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Arizona Regulators Vote To Modify, Reduce Rates For Rooftop Solar

Arizona regulators have voted to dramatically change the rates for rooftop solar customers hooked up to the grid.

The decision comes after two days of testimony and public comment. The 4 to 1 vote by the Arizona Corporation Commission could signal a key turning point in the long running debate between utilities and the solar industry.

The commission voted to significantly reduce how much new solar customers will be compensated for their excess power, known as net-metering. Existing customers, however, will be grandfathered for 20 years.

For the pending rate cases, such as Arizona Public Service and Tucson Electric Power, the value of rooftop solar will be based on what utilities can purchase from large scale solar farms on the wholesale market, rather than at the retail rate as had been the case.

For future cases, regulators will be able to use several different methodologies for determining the value of solar.

APS applauded the decision because it will deal with the growing cost shift onto non-solar customers.

Meanwhile, the solar industry opposed several aspects of the ruling, saying it didn’t take into consideration all the long-term benefits.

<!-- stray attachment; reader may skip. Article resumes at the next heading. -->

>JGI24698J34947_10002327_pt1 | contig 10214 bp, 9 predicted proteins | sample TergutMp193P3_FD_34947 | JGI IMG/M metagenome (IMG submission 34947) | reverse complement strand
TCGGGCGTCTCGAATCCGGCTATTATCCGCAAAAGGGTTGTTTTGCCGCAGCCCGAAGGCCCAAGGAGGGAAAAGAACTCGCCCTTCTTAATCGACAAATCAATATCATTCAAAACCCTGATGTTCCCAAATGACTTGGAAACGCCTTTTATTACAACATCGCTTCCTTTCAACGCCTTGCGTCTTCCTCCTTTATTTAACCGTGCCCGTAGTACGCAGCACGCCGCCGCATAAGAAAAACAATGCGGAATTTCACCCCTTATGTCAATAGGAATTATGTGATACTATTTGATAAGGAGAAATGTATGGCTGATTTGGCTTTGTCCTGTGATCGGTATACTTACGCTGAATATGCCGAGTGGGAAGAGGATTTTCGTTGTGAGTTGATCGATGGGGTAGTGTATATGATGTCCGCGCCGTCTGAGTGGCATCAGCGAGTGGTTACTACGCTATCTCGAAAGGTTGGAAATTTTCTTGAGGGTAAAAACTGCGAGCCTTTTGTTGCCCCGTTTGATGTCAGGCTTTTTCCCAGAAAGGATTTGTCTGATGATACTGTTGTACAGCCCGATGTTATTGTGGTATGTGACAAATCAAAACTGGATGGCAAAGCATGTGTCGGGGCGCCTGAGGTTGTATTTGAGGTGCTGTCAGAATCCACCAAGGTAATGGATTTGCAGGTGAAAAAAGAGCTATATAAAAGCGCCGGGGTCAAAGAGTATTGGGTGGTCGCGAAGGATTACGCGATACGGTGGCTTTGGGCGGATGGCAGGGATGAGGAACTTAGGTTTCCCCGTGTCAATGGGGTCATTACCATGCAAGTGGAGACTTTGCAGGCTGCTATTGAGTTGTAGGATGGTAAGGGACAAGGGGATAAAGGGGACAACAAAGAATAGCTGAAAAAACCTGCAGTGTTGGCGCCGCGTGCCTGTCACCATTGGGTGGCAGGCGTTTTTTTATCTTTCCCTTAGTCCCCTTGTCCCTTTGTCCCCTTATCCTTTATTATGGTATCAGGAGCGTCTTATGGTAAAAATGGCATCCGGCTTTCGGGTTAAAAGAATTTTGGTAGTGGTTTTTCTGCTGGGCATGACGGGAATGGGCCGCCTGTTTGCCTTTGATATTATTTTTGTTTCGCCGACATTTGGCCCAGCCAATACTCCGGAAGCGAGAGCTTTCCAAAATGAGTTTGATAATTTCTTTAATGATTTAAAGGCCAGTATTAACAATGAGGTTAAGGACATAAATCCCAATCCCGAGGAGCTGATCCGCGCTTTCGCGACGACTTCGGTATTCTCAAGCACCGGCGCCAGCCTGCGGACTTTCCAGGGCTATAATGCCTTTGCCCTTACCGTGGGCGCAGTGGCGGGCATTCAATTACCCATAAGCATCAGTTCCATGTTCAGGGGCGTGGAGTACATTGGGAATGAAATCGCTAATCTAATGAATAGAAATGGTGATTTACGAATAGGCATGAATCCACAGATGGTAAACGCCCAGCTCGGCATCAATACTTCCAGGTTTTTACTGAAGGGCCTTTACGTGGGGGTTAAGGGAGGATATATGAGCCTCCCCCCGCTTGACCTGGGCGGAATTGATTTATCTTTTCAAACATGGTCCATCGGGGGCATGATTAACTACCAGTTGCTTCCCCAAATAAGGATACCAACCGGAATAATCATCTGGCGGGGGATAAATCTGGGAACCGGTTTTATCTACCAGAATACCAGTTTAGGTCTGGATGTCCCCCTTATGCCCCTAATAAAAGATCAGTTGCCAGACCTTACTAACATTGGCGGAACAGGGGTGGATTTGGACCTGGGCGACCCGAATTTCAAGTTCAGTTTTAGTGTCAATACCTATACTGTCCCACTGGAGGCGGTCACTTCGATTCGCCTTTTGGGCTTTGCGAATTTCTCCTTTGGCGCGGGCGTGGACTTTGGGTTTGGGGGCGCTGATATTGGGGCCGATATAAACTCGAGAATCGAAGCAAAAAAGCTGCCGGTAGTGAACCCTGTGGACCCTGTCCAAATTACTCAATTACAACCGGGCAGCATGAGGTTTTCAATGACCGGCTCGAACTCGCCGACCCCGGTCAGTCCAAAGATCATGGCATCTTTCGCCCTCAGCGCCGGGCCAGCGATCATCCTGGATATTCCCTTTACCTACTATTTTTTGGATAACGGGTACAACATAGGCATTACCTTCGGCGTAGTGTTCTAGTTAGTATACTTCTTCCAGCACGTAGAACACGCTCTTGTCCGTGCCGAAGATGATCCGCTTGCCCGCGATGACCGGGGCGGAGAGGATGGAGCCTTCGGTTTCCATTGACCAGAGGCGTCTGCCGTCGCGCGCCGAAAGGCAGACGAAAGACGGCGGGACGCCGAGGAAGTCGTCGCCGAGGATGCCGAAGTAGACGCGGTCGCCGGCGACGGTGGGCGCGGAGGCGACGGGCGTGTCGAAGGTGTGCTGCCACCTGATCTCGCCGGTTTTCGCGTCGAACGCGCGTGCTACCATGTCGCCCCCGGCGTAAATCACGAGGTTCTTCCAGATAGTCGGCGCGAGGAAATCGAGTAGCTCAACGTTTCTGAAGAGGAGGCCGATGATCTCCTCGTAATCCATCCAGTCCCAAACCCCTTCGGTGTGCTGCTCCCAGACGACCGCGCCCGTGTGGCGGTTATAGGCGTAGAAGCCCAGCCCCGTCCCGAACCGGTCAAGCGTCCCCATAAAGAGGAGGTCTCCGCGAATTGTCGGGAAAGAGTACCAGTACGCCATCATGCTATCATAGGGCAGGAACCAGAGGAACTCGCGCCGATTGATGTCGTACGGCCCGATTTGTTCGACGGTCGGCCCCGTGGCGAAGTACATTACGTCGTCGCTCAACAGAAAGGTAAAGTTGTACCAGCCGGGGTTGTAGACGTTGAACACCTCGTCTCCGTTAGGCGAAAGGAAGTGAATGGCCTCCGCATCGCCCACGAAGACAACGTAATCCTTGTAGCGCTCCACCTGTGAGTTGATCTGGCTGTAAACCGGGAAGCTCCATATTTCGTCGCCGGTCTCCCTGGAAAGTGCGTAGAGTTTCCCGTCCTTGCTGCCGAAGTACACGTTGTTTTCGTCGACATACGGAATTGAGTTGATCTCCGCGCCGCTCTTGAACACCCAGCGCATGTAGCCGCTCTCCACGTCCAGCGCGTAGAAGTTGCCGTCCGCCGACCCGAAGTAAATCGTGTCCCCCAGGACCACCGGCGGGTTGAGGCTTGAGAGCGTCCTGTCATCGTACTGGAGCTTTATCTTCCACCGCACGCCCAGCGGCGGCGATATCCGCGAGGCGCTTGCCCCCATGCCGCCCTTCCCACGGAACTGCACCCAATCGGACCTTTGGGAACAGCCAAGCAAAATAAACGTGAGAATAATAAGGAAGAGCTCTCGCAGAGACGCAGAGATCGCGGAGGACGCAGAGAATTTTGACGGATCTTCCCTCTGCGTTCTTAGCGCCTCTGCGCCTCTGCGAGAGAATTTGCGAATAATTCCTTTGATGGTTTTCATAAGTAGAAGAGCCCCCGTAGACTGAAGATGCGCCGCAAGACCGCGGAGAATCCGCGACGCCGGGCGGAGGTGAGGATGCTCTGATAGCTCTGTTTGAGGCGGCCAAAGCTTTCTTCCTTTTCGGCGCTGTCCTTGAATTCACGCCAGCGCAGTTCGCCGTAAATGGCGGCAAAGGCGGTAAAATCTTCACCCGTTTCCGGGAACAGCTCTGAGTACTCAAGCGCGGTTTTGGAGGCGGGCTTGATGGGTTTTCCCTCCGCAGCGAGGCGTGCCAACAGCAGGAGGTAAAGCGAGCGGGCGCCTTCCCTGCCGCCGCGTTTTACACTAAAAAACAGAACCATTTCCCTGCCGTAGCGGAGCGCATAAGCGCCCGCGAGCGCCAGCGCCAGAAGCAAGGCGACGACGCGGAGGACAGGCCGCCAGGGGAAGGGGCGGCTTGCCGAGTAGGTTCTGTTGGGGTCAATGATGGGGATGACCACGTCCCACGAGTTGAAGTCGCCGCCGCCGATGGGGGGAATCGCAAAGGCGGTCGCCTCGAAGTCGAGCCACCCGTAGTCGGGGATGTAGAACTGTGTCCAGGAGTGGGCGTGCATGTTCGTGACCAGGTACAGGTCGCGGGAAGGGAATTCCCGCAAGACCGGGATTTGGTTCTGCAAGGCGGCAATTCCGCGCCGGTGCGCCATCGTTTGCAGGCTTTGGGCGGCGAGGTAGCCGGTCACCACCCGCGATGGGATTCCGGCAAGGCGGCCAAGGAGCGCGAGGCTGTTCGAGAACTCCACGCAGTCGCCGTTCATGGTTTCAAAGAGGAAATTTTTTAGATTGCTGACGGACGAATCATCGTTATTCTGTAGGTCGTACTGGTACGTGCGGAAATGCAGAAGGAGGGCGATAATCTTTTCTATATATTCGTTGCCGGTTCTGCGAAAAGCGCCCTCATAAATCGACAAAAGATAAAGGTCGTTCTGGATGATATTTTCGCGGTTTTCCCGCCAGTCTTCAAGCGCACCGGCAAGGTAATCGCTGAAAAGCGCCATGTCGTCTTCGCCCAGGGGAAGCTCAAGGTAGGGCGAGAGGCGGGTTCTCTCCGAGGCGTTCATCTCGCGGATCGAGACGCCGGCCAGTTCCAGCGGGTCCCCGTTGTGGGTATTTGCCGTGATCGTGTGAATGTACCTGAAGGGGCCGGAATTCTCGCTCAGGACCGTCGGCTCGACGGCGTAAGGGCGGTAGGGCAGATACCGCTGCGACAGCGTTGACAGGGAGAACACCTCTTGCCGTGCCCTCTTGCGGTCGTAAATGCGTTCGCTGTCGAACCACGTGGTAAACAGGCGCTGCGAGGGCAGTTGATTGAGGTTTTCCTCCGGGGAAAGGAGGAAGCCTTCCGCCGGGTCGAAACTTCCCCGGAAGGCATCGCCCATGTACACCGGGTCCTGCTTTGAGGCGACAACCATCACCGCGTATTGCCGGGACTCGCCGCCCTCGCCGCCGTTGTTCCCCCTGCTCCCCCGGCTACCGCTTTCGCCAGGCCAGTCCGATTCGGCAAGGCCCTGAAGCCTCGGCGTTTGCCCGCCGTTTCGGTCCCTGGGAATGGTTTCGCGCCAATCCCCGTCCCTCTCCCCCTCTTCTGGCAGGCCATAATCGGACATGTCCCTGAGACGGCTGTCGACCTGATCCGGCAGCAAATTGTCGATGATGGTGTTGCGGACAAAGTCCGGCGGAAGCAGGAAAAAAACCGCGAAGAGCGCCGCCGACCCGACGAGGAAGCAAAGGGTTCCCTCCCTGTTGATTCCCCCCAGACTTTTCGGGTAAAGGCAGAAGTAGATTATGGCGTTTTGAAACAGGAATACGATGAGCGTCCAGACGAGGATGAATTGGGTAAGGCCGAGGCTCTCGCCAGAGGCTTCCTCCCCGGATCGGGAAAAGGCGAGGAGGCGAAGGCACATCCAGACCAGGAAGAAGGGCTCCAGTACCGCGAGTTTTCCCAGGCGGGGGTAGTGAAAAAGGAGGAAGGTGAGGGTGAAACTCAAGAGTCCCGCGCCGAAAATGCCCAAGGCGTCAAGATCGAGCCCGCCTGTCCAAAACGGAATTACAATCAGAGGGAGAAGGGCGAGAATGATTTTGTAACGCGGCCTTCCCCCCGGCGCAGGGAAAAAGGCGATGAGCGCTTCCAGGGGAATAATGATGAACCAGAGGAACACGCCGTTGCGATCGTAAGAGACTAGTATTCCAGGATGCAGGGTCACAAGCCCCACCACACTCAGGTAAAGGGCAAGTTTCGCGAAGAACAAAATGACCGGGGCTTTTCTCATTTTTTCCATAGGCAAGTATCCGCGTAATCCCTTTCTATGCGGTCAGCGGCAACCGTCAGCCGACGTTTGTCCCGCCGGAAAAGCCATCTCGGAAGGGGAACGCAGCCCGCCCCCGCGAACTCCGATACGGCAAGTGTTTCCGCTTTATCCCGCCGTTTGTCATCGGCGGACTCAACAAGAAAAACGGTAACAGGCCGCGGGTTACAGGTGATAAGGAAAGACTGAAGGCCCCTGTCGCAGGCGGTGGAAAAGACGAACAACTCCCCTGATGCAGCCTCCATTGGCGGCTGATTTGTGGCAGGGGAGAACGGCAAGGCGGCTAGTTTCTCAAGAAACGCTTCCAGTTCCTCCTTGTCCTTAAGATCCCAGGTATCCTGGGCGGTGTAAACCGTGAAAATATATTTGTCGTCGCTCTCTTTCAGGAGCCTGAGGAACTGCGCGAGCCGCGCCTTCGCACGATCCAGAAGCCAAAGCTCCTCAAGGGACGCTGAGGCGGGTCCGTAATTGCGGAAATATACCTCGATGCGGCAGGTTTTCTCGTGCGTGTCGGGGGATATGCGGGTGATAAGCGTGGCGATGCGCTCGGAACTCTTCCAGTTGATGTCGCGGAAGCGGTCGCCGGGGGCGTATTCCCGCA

Will Stone grew up with the sounds of public radio. As a senior field correspondent, he strives to tell the same kind of powerful stories that got him into the business — whether that means trudging through some distant corner of the Sonoran Desert or uncovering an unknown injustice right down the street. Since joining the KJZZ newsroom in 2015, he has covered political scandals, fights over the future of energy, and efforts to care for some of Arizona’s most vulnerable communities. His pieces have also aired on national programs like Morning Edition, All Things Considered, Here & Now and Marketplace. Before coming to KJZZ, he reported for public radio stations in Nevada and Connecticut. Stone received his degree in English literature from Haverford College, where he also wrote about the arts and culture scene in Philadelphia. After graduating, he interned at NPR West in Culver City, California, where he learned from some of the network’s veteran reporters and editors. When he doesn’t have a mic in hand, Stone enjoys climbing mountains, running through his central Phoenix neighborhood and shamelessly promoting his cat, Barry.